The content of fear differs from place to place. Throughout the world Messianic Jews face rejection by family, friends and the Jewish community. In the State of Israel believers fear loss of their jobs, unpleasantness from Gospel-opposing neighbors and co-workers, violence from anti-Gospel zealots, governmental imposition of restrictions on evangelism. Non-permanent residents fear being expelled from the country, since the Interior Department need not give reasons for refusing to extend visas.

Nevertheless, many in the Land are brave witnesses who believe 1 Ke 4:14-16: "If you are being insulted because you bear the name of the Messiah, how blessed you are! For the Spirit of the Sh'khinah, that is, the Spirit of God, is resting on you!... If anyone suffers for being Messianic, let him not be ashamed; but let him bring glory to God by the way he bears this name." Sha'ul writes that when tempted to give in to fear he "does not lose courage" (2C 4:1-2&N). Let Messianic Jews and all believers everywhere continue to communicate the Good News about Yeshua "with humility and fear," (1 Ke 3:16) not of the opposition but of God. who will one day judge whether we obeyed his commission to make disciples of all nations (Mt 28:19), including our own. (For more on evangelism, fear and opposition to the Gospel in Israel see my Messianic Jewish Manifesto, pp. 221-227.)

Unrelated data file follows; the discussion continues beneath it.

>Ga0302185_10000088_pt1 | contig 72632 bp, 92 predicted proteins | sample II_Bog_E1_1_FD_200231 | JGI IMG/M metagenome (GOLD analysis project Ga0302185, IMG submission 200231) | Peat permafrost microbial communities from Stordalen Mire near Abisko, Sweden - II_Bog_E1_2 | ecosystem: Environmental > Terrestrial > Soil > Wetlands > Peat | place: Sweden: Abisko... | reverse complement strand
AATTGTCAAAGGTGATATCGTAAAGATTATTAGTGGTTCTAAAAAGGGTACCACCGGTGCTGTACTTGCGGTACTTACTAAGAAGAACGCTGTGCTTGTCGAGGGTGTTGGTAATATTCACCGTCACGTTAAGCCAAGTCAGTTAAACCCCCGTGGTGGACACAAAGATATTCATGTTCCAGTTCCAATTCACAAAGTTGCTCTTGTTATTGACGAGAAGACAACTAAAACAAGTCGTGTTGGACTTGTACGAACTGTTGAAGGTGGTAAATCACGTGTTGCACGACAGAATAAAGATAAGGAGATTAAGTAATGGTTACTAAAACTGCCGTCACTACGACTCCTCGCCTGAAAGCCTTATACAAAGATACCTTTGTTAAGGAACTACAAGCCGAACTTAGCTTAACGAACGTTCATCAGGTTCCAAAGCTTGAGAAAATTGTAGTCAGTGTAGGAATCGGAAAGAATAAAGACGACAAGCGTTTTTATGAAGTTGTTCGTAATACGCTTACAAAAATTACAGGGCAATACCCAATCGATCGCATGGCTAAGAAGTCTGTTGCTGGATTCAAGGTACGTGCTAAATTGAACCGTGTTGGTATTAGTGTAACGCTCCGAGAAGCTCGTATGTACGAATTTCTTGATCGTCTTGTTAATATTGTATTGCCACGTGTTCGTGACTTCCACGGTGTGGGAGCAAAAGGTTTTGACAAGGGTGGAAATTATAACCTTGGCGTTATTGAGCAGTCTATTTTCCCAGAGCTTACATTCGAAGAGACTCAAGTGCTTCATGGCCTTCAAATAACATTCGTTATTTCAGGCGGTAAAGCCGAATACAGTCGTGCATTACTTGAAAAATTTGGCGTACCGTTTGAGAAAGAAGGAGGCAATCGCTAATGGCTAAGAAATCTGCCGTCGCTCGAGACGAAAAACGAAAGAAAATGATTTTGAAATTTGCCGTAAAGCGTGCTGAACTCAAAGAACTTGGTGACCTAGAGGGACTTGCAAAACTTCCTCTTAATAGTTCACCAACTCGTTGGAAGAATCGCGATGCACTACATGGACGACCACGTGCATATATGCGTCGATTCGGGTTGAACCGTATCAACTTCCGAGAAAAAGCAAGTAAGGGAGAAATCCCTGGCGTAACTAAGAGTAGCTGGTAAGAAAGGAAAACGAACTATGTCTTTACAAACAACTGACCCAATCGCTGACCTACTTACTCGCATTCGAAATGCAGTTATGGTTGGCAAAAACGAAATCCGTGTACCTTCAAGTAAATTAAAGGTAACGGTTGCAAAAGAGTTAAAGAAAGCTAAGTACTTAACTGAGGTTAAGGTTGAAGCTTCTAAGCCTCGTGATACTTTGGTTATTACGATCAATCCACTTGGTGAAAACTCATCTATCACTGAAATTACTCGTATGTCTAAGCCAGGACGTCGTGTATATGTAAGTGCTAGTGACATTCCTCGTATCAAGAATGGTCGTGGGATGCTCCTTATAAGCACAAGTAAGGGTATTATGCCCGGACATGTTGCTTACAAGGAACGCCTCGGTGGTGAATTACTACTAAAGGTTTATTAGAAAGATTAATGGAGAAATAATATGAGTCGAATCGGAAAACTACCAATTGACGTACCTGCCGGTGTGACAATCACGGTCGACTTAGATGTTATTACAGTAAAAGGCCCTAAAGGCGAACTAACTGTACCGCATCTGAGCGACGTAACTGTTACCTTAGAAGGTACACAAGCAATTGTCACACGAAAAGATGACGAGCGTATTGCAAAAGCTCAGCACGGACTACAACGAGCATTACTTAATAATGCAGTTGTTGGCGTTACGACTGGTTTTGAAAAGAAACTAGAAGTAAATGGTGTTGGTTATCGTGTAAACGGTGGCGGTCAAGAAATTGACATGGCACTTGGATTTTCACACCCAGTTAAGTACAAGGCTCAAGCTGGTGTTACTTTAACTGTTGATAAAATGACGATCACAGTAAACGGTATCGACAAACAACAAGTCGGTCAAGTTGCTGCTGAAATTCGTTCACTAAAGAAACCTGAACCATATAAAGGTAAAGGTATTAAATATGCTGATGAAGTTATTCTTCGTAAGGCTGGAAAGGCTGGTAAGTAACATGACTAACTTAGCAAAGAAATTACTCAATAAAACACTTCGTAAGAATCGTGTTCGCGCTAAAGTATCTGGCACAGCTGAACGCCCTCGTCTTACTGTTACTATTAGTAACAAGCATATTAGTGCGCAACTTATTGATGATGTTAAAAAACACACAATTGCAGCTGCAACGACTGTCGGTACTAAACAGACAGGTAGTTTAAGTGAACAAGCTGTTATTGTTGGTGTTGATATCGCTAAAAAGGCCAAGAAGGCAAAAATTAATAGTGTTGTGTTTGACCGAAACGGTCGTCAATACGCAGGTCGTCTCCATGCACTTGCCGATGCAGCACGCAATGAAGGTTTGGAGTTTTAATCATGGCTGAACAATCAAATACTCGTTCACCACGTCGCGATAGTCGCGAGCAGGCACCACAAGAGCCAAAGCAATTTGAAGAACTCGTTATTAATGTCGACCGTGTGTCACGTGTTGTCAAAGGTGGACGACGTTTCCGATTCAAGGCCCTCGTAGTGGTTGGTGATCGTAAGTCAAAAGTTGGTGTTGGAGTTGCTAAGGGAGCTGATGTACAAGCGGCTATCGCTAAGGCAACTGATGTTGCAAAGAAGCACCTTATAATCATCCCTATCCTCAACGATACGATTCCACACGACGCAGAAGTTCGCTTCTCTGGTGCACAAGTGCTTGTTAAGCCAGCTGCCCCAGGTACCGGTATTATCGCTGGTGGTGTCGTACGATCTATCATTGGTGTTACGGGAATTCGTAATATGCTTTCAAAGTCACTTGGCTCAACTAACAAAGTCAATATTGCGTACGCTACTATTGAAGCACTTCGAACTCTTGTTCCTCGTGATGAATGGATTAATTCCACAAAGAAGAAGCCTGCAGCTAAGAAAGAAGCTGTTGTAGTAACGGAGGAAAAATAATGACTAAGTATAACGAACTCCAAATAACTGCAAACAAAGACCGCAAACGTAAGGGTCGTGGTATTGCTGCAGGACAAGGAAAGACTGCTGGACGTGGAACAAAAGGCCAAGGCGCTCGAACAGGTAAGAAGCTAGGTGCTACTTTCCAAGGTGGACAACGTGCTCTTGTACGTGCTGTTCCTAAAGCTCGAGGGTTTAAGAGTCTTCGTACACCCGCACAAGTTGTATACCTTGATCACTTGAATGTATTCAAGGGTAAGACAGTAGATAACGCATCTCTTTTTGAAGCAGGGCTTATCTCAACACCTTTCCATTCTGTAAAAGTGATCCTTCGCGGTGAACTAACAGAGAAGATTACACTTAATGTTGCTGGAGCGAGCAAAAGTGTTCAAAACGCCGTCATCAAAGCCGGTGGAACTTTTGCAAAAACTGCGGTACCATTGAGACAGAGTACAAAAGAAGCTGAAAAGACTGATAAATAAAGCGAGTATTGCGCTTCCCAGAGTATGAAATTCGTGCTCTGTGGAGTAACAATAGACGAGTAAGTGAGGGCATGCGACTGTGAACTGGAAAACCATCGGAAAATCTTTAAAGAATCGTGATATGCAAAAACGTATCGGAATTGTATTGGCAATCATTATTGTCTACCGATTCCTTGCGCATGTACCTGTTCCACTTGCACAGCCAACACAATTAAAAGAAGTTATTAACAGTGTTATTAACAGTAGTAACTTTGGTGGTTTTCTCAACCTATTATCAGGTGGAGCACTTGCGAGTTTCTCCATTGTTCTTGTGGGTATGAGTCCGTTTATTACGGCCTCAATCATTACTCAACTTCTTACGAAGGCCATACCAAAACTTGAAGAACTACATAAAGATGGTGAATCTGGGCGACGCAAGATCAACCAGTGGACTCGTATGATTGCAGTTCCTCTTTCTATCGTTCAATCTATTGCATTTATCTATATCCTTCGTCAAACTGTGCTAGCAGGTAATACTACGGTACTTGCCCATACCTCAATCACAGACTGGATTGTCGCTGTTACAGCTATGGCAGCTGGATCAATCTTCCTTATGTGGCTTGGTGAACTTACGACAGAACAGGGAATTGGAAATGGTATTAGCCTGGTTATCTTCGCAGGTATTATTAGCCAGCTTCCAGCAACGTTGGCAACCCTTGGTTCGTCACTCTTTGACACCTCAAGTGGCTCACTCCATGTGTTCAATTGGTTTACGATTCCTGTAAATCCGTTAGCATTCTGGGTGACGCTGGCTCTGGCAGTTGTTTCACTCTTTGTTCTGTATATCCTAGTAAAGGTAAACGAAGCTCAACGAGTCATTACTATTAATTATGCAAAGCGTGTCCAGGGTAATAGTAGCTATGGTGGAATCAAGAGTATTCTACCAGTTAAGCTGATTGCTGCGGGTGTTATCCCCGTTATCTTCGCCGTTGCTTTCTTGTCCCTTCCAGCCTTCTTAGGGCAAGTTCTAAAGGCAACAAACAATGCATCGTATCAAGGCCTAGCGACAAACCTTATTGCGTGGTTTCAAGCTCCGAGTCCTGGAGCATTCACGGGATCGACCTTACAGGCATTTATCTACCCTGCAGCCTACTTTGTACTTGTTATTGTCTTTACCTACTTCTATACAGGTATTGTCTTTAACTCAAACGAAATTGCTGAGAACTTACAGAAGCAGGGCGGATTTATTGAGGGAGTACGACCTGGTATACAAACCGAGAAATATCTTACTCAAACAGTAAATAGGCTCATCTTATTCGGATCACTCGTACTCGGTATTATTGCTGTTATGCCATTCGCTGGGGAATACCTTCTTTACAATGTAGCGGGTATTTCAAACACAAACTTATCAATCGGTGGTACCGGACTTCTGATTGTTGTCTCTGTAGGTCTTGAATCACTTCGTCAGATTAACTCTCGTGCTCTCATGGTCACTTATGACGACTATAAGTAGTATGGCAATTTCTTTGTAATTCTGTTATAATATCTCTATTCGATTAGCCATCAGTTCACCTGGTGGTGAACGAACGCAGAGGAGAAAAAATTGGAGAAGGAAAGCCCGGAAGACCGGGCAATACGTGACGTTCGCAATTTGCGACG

29. because for the Messiah’s sake it has been granted to you not only to trust in him but also to suffer on his behalf,
30. to fight the same battles you once saw me fight and now hear that I am still fighting.